For dinner last night we ate at a little place just down the block from our big blue doors. Le Rouge Vif is a tiny place with ancient beamed ceilings and stone walls. To be seated it was necessary for the waiter to pick our table up and hold it to the side until we were seated before placing it back down in front of us. The menu was hand written, all in French on a chalk board propped up in a chair near our table. There was a group of three Englishmen sitting near us, very, very near in fact, an older couple and a young man. The older gentleman kindly translated every item on the menu for us while the younger man flirted harmlessly with the girls.
Day 4 May 19th
We braved the Paris metro system today. We had tested the waters yesterday with a short point to point trip on our way back from our picnic at the Eiffel Tower. But today we purchased a day pass as we planned to visit Notre Dame, Champs Elysees, Arc de Triomphe and the Mussee d’Orsay. The Metro is the second busiest system in Europe, second only to Moscow and not easy to navigate; but Kate got us everywhere we wanted to go without a single mishap. Our first stop was the beautiful Gothic Cathedral, Notre Dame.
We had planned to climb the towers but the line was well over an hour wait, so we decide to just tour the inside. As we entered, incredible stained-glass windows pierced the shadows. With my eyes slowly adjusting, an amazing space began to form around us with soaring, ornate ceiling and massive stain glass windows; awe inspiring. Candle smoke and history drifted through the hushed space, which it’s self seem scared. We paused to light candles and say a prayer for our troops.
A metro ride from Notre Dame, we emerged from the subterranean system onto the Champs Elysees. We dined at a sidewalk café and shopped along the famous street where we purchased shoes for me, a jacket for Cindy and dresses for each of the girls, and then we made our way to the Arch de Triomphe. The Arch was constructed by Napoleon to show the power and permanence of France and the four pillared monument was to embody the glory of France. Today it was draped in a gigantic flag from the recent presidential parade.
Back on the metro we were off to the Mussee de Orsay and the genius of Van Gogh, Cezanne, Rhoden, Monet, Lautrec and all the great Impressionists and post impressionists. We headed quickly to the upper floor where we would find our “must sees”. Unlike the Louvre’s towering halls and ornate galleries, the d’Orsay, housed in a converted train station, had small intimate galleries. Several times I found myself in the center of a gallery turning slowly, letting the history, creativity and beauty circle around me – me a farm girl from a rocky ridge in KY; life is amazing. Just as I had done with the Louvre, I returned again to the d’Orsay on my own.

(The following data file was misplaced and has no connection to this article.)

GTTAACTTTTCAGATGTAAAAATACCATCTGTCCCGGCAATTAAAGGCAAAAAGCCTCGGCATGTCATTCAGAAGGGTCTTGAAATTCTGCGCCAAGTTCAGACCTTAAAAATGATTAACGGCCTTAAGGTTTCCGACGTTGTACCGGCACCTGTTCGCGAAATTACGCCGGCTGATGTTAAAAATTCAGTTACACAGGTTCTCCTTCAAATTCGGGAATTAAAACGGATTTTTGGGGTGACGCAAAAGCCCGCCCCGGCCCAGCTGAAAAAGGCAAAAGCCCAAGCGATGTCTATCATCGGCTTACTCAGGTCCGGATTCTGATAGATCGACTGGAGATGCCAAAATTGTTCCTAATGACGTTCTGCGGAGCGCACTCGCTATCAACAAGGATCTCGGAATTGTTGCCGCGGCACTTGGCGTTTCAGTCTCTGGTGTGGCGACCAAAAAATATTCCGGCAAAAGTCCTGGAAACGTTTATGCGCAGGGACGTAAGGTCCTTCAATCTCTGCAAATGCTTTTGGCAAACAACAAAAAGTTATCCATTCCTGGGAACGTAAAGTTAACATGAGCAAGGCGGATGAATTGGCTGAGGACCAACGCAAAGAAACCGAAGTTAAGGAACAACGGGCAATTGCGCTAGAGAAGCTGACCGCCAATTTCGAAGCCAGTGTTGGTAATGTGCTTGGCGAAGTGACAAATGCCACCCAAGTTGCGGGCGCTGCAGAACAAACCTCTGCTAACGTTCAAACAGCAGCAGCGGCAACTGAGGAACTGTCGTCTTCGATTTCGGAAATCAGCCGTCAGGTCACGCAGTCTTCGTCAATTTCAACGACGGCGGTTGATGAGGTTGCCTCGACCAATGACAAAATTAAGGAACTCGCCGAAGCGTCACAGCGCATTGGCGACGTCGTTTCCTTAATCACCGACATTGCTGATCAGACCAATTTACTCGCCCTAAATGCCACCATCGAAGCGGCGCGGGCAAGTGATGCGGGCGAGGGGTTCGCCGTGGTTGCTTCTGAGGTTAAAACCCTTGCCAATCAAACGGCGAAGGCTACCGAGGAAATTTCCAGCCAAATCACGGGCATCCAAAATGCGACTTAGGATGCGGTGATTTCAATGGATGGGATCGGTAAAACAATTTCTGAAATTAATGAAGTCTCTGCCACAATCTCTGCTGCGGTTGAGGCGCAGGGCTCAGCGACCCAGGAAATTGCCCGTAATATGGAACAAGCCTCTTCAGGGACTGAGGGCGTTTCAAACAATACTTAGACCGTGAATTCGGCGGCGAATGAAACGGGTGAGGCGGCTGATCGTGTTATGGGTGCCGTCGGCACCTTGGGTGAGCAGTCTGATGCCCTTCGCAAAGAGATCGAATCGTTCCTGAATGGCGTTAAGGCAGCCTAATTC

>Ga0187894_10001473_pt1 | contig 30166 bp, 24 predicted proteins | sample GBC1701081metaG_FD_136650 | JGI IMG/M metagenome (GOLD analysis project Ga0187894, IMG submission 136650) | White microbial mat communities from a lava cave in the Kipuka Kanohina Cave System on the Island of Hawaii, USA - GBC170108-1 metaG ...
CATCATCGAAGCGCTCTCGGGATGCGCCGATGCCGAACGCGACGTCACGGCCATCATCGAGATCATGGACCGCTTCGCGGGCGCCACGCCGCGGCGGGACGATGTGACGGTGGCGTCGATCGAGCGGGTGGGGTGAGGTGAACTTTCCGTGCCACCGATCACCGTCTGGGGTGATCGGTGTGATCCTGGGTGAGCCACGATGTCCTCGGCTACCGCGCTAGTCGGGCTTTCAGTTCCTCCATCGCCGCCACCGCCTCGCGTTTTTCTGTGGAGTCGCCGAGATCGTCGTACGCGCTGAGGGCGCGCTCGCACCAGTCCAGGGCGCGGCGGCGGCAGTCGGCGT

For our last night in Paris we got all dolled up in our Champs Elysees purchases. With high spirits we strolled through the streets of the beautiful city of lights, stopping occasional along the way to pose like starlets on the streets of Par’rie. We dined at a little place across the Rhine from the Louvre where the high ceilings were ornately painted and gilded in gold leaf. After dinner we took pictures on the bridge and returned for the last time to our little flat where we shared stories and professions of our new found love for Paris and a beautiful bottle of Bordeaux.
Day 5 May 20
Au revoir France; buongiorno Italy
I rose with a start this morning, my alarm did not go off, so I dressed in less than five minutes, kissed two sleepy girls good bye, lugged my bulging backpack down the spiral stairs across the courtyard and through the beautiful blue doors for the very last time. Vincent was there to take me to Gare du Nord for the first truly solo leg of my journey.
I was obviously nervous when we reached the station and stunned when Vincent parked the car to escort me inside. Without my asking he had decided to give me a crash course in navigating European train stations. While he explained the process a few fellow dazed and confused souls fell in behind us listening to his tutorial. He showed me/us how to validate a train ticket in the yellow box near the tracks, then he explained that platforms, called quai, are marked with either letters or numbers, at Gare du Nord the quai were marked A – N; then he was gone and I was on my own.
Nervously I watched the schedule board positioned high on the wall opposite the tracks for the quai from which my train would depart. At around 7:45 quai # 5 was posted for the 8:04 train to Milano; quai # 5? What happened to A – N? I felt my chest tighten where the */@ was platform #5? Instinct took over, telling me to follow the crowd that suddenly began to move away from the schedule board. The crowd was headed for a corridor on the opposite wall. My instincts were right, that corridor lead to an entirely different set of tracts, in a different area of the station; where I found and boarded my train on quai # 5, with no time to spare.
The train left Paris traveling east through rolling country side dotted with picturesque villages and neatly groomed fields toward the French Alps. The mountains rose dramatically with vineyards twisting like bootlaces at their feet. The train chugged past high lakes watched over by ancient churches and beautiful chateaus. Soon the quintessential wooden chalets of the high Alps replaced the opulent chateaus.